|Index||4 reviews in total|
This series was THE Police drama of the early eighties and in many ways managed to be groundbreaking and traditional. It relied on the tried and tested format of studio interiors and location film but also addressed in its time a number of emerging crime issues. The big issue initially was the fact that the Insp was female and yet due to excellent performances from both leading women it was their professional ability that shone through. It did pull some punches and was the first primetime Saturday night series that I recall that dealt with the effects of heroin that was rampant in Britain at the time. Dodgy as it seems my fondest memory is of Anne Cateret stood in her tights ironing her Police skirt. Many a male fan would agree!
Juliet Bravo reminds me so much of my youth in the early 80's. I watched the series without fail every Saturday night. I did enjoy it more when Stephanie Turner was starring in it, somehow when she left at the end of the third series, the show never seemed the same again. I've recently purchased the Dvds of the show, and it has been a joy to watch all over again. although a couple of the episodes show how dated it is, i find its just enjoyable now as it was then. David Ellison was also good as Sgt Beck, he was very aloof and i don't think he ever got used to a woman in a higher position than him. If people get the chance they should check out the series and they may too find it enjoyable.
I think welshNick is rather hard on Juliet Bravo. In my view, some
excellent characters were created: Inspectors Jean Darblay and Kate
Longton, both striving to be so much better than the male officers
around them, just so they would be perceived as being as good as their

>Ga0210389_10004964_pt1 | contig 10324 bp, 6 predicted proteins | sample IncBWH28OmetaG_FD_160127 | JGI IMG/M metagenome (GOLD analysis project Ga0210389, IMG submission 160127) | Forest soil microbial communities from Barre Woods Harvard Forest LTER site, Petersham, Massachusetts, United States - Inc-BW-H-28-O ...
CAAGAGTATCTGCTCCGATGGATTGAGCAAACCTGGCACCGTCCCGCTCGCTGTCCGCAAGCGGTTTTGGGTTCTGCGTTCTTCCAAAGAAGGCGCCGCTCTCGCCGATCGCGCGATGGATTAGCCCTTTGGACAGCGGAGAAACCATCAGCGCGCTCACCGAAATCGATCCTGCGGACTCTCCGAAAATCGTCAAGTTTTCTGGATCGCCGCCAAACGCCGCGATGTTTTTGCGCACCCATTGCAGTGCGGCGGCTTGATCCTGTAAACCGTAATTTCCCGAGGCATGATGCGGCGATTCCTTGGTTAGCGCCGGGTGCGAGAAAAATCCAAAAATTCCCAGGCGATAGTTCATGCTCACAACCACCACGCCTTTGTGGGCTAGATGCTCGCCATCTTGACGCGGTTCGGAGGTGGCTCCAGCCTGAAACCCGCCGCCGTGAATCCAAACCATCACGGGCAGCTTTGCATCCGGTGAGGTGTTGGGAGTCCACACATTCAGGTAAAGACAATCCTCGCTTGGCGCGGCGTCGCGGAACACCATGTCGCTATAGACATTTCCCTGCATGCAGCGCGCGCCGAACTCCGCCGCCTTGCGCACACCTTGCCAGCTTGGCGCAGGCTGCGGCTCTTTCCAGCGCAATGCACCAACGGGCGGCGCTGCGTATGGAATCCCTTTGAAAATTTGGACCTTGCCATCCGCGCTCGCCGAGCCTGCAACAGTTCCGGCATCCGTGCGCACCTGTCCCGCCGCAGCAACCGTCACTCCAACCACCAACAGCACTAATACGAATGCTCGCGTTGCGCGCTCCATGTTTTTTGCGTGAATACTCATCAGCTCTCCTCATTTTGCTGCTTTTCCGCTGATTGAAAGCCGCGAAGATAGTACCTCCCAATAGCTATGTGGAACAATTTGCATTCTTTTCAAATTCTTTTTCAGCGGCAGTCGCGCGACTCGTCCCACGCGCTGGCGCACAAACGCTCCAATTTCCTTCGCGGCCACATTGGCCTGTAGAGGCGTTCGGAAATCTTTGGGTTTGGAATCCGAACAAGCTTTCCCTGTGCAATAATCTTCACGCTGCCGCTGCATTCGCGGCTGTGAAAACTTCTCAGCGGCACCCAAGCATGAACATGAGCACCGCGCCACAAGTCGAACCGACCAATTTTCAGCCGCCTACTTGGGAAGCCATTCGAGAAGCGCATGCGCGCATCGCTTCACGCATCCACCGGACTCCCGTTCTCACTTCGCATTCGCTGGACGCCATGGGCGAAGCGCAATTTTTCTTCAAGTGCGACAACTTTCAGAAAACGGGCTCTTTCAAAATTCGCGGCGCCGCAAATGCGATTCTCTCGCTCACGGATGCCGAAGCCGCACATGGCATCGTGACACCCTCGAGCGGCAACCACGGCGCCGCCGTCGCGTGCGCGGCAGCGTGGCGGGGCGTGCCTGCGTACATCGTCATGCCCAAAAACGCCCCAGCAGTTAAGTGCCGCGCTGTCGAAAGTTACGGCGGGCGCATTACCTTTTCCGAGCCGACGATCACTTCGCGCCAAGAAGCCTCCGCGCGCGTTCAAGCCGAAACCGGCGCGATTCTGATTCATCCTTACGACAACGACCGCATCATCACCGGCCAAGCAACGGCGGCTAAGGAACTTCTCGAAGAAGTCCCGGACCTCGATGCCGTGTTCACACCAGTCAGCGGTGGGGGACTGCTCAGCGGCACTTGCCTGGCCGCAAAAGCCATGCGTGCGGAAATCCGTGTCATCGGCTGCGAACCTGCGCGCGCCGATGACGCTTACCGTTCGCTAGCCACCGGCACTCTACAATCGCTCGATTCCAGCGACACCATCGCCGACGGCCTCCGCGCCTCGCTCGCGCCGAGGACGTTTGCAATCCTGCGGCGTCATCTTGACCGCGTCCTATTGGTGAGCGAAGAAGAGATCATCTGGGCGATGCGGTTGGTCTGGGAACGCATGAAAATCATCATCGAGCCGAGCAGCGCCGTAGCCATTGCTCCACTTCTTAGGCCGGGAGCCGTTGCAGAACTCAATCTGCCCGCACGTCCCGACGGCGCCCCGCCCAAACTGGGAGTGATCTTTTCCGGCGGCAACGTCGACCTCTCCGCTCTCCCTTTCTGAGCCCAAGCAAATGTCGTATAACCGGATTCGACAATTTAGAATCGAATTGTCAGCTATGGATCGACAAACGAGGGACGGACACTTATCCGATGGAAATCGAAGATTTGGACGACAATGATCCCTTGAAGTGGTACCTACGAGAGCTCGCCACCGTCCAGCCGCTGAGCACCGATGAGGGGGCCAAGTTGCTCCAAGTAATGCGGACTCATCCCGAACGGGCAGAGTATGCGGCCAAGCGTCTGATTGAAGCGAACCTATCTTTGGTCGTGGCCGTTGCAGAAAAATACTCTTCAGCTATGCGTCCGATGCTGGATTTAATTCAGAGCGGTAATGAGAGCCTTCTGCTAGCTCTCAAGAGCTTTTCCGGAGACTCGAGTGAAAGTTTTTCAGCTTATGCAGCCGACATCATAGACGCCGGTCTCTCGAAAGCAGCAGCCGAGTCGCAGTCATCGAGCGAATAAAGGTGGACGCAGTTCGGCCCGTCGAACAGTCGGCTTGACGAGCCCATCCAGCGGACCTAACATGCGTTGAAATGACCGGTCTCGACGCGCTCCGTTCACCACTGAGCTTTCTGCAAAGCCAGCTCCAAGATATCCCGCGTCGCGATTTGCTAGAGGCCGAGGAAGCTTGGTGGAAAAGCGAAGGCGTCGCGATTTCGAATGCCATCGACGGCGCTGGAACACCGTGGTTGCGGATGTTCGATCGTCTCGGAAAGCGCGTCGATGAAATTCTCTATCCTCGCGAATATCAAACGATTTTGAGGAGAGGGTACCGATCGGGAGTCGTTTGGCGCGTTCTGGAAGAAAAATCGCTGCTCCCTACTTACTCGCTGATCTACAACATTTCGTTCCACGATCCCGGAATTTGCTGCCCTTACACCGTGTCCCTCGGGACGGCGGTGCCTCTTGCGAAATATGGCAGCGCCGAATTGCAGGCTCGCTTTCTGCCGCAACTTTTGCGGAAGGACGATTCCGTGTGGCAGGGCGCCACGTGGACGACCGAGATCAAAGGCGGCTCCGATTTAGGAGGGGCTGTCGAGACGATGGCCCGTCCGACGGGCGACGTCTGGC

colleagues; Joe Beck, gruff, stolid but with a heart of gold
especially in episode 2.13 "Catching Up" when he has to choose between
doing his duty as a policeman and turning in an old mate for dangerous
driving, and in episodes 5.12 "Ducks In A Row" and 5.13 "Resolution"
when he is accused of involvement in a death in custody.
The very last episode 6.16 "Reason for Leaving" was intensely poignant, with its atmosphere of "it's Christmas and all's right with the world", following by its shock ending: one of the few times where Kate Longton broke down in tears and oh-so-formal Mark Perrin unbent a little and comforted her.
Yes the production values were a bit naff in places: it suffered from the standard technique, common to many late 1970s / early 1980s programmes, of combining gaudy studio interiors on video with blurred, grainy, flickery, drab film sometimes with hilarious continuity errors between the two! But I thought it was great.
I wish they'd bring it out on VHS or DVD.
This TV series was churned out by the BBC in the early eighties. It centered around a female inspector, two sergeants and various constables set in the fictitious northern town of Hartley. Everything about this series was depressing, the story lines, the characters and the general drearyness of the landscape. I had to watch this as a child because my mother was addicted to it but why it went on so long nobody really knows. You only find it now on some of the more obscure satellite stations. For old times sake I did actually view one the other day and yes it was just as grim as it had always been. This series took over from Z Cars as the BBC police series. That wasn't very good either ......
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